performance results?

Hi,

I'm very interested in the quality of the codes generated by LLVM.

Has anyone done performance comparision among llvm, gcc, and native
compilers on x86 or sparc for SPEC CPU2000 or other large benchmarks?

thanks.

Qiong

Has anyone done performance comparision among llvm, gcc, and native
compilers on x86 or sparc for SPEC CPU2000 or other large benchmarks?

This happens every day (more or less) on many of the nightly testers! Take a look at:

http://llvm.cs.uiuc.edu/testresults/

and you'll be able to find some of the testers running the SPEC cpu2000 suite. There aren't any testers I'm aware of that run a non-gcc compiler, but for comparisons against gcc, well, the data's there. On x86 I think you'll find there's not a lot between the gcc backend and those of other compilers, but I'm not sure about SPARC to be honest.

The short story is that LLVM runs all sorts of wonderful interprocedural optimizations in a jiffy. It can also build code very (very!) quickly; I have been surprised by how fast LLVM implementations of highly dynamic languages can be. Personally, I saw a huge speed gain moving from Anton Ertl's "vmgen" (an efficient interpreter toolkit, and an excellent one at that) to LLVM, even though my particular application still ends up spending ~10% of its time in LLVM. If there's a language out there that _still_ ends up more efficient interpreted, it's either a scripting language of some sort or else very, very weird*.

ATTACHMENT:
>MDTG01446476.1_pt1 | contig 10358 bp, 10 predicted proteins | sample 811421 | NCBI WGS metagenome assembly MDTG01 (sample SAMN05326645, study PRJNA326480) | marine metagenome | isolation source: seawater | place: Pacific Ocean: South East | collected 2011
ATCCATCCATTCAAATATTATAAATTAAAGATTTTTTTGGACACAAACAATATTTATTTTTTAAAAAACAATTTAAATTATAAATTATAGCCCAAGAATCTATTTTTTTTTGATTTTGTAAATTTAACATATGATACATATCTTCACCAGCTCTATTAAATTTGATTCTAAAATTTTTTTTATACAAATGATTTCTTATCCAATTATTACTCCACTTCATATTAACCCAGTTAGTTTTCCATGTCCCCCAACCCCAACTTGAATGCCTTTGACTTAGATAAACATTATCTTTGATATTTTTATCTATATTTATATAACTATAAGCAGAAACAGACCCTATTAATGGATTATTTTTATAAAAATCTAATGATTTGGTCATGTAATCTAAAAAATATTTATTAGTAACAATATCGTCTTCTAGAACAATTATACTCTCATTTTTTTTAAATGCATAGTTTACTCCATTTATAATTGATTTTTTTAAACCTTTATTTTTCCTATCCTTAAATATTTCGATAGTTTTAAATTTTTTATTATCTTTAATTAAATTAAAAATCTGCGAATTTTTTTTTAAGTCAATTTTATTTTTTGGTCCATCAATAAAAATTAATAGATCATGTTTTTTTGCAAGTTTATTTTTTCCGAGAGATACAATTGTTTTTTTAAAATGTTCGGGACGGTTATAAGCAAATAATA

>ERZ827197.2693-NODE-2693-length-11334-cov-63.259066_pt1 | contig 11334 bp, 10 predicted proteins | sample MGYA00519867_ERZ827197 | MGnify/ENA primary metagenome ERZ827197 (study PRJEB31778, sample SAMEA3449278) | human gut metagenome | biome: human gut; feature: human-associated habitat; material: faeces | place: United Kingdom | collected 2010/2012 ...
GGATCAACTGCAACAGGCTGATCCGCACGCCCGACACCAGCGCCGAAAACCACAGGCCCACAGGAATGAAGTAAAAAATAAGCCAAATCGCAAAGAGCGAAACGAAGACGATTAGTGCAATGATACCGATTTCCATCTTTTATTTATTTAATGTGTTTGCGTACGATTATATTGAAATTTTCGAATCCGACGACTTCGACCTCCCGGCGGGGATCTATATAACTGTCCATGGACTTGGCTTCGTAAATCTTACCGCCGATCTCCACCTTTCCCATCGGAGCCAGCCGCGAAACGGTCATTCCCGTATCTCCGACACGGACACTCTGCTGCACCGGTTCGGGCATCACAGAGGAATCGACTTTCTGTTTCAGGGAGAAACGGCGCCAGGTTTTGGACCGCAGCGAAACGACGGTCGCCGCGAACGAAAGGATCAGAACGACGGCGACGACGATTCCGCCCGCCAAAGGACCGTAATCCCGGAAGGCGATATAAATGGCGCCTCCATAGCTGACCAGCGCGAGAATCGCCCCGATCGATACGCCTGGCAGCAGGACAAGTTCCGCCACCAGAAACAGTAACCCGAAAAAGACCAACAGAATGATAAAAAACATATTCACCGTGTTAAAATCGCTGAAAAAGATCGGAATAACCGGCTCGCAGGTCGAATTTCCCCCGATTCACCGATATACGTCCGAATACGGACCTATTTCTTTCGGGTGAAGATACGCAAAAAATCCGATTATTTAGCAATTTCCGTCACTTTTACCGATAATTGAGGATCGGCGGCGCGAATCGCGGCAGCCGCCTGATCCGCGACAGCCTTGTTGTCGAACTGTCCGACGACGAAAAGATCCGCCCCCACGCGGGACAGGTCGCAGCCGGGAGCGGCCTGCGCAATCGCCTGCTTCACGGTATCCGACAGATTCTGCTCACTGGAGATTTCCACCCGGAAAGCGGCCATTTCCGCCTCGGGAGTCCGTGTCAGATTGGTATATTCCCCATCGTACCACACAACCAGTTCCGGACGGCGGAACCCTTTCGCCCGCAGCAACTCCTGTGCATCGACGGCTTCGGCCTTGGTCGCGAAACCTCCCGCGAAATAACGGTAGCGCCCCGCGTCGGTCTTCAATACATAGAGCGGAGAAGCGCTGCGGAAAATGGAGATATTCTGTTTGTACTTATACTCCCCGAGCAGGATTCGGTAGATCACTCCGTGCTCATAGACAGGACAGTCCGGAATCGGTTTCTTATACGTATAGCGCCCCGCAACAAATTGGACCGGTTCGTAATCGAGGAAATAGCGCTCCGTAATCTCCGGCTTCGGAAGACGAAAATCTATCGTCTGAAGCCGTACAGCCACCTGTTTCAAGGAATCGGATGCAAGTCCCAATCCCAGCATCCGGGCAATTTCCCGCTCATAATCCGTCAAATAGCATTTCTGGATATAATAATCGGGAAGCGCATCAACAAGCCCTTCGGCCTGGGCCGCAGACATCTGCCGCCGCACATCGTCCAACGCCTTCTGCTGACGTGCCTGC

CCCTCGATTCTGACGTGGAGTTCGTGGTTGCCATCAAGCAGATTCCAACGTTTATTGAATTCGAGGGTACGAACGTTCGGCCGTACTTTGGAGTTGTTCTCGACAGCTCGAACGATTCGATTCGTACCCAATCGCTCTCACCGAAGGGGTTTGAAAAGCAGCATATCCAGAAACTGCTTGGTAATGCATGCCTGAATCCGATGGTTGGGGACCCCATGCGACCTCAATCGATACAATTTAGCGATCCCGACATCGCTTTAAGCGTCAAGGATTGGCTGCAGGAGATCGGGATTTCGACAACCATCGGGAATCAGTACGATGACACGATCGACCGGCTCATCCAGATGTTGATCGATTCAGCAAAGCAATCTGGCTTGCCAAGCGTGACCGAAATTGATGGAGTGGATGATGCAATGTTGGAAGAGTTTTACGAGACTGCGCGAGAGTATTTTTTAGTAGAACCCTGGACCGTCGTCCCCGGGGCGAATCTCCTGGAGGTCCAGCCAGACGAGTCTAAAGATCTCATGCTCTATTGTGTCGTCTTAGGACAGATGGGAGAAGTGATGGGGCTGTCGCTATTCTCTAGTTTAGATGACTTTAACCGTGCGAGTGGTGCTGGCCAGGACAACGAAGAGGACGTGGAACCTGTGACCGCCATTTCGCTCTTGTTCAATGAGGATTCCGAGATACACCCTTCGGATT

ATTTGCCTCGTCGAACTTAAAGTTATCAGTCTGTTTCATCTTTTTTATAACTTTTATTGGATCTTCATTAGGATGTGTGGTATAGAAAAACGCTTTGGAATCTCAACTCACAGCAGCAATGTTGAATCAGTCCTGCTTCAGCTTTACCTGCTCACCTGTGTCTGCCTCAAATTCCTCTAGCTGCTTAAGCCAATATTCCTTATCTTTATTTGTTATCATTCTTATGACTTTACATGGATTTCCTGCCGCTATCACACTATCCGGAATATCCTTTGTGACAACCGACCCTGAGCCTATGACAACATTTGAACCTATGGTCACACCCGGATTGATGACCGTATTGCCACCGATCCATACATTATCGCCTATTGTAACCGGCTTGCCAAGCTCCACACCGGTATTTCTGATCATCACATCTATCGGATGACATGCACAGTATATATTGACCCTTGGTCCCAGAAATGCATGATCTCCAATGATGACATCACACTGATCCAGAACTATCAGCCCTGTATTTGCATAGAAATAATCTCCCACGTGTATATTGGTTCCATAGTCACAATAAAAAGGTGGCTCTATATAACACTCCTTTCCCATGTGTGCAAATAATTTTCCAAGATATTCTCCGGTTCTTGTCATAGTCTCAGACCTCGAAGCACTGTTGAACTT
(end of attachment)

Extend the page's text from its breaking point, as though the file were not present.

*However*, LLVM doesn't currently have things like whizz-bang register allocators or death-defying hyperblock schedulers. Worse, some targets have little beyond basic instruction selection - the IA64 backend doesn't currently have any sort of instruction scheduling whatsoever! This sort of thing is being worked on though, and if you'd like to help out it'd be welcome.

If you have more specific questions about LLVM performance, please ask!

  HTH,

  Duraid

* I'd love to see a port of "brew" (http://reppre51.home.solnet.ch/) to LLVM one day, if only because it would make an excellent benchmark. Or maybe Reid will turn 'stacker' into a complete FORTH implementation one day?